The Migrant - Flood

by Nathan Fidler Rating:7 Release Date:2015-12-15

It’s not as surprising these days to find Scandinavian artists who have clearly been influenced by their parents’ love of folk and rock from America and the UK. The Migrant sees Bjarke Bendsten pulling together musicians to create their fourth album Flood.

Right off the bat you get the impression of a band confident in what they’re doing, no less capable or captivating than their peers. ‘Climbers’ features airy vocals and an undercurrent driven by a skittish snare, and you’ll somehow find yourself singing along to the rousing tune.

There is a very much a 60s folk sound here, the hippier the better it seems. ‘Silence’ is a heady swirl of elongated strums and slow riffing, the vocals are at their dreamiest here, the kind where Bjarke must have his eyes closed as he strums along. ‘Belly of a Man’ is the kicked-up twin, featuring similar vocals but with much more drive about the music itself. “The birds wants freedom, the stone wants peace” is the kind of lyrical fare you can expect, and whether it’s your cup of tea or not it’s well delivered.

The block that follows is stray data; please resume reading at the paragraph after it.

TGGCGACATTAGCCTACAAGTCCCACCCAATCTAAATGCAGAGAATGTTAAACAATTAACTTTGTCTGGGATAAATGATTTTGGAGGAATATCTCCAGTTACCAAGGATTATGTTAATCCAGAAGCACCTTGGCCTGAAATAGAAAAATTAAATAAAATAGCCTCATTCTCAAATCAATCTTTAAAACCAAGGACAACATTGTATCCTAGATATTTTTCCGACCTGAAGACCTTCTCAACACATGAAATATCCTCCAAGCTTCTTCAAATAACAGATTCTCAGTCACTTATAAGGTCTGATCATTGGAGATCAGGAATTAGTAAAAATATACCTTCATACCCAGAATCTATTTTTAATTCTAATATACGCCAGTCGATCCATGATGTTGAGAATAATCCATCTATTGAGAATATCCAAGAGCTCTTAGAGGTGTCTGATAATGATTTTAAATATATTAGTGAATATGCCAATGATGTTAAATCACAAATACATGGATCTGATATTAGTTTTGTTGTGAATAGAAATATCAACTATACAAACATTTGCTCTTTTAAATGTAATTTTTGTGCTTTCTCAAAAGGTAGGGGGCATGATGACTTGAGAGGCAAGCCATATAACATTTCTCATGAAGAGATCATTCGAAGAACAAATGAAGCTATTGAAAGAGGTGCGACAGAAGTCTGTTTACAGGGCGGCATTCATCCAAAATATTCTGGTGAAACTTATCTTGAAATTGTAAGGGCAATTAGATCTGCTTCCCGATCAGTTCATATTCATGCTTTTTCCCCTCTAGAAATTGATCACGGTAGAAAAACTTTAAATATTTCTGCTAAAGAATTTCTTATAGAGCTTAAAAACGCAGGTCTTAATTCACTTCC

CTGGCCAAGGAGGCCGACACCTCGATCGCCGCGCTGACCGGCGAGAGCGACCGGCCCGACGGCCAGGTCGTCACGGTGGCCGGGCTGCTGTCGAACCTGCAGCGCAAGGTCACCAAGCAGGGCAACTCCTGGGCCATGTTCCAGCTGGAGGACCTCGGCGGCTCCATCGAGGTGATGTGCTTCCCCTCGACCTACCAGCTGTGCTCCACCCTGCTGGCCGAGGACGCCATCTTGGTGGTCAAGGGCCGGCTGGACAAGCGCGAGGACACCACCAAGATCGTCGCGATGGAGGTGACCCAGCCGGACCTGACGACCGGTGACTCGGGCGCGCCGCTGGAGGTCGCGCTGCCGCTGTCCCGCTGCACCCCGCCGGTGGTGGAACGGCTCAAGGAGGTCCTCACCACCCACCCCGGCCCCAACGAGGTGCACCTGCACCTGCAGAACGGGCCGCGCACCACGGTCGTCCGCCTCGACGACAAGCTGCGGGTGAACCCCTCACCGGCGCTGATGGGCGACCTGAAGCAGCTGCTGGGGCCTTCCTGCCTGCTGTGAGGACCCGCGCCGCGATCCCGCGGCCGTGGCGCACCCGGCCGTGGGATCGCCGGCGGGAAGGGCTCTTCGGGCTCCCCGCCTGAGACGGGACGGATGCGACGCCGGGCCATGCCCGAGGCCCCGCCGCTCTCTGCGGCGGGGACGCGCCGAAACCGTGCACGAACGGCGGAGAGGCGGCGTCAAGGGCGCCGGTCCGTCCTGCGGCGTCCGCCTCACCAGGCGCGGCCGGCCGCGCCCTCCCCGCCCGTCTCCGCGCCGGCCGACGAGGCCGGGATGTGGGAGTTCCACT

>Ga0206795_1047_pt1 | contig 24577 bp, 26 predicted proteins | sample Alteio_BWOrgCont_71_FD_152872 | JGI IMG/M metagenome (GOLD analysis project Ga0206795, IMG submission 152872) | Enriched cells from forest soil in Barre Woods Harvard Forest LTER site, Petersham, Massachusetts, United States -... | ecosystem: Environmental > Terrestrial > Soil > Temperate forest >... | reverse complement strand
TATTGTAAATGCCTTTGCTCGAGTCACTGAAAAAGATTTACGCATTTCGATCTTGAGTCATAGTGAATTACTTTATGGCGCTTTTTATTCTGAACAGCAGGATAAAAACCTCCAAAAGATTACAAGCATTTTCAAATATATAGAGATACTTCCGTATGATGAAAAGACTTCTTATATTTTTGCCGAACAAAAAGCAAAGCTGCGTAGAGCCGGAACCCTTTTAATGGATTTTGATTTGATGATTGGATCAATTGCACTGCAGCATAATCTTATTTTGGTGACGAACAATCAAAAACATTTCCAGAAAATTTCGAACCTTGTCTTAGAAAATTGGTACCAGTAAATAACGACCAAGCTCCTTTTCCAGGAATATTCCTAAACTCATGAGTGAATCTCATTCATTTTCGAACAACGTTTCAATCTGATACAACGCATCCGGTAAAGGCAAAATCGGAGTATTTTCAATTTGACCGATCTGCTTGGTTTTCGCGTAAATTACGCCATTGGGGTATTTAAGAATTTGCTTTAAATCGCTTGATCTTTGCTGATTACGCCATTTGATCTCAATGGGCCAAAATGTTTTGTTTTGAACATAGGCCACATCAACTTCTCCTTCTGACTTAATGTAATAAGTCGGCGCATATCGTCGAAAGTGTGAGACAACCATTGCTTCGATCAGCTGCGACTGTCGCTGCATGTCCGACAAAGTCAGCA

‘Haunted’ sounds like it was written in a carnival house of horrors, with thick bends and a growing sense of dread in the reverb soaked vocals - it’s a more controlled version of something you’d expect from The Felice Brothers.

To say this band can hit the middle of the road sound which is popularised by Fleet Foxes, Fionn Regan and Midlake is no bad thing, this is the kind of folk-rock which is hard to turn off. If tracks like ‘Tiger’ and ‘Give Up’ take a little too long to really get going you can probably chalk it up to being part of the bigger picture, because there is certainly an audience for this type of music right now.

This is a well-crafted, honed album which will play well acoustically and in electric. Some may find the vocals too sleepy or whitewashed at times, but you can see what is being attempted and with a little more attention to these edges would make this a knockout.

 

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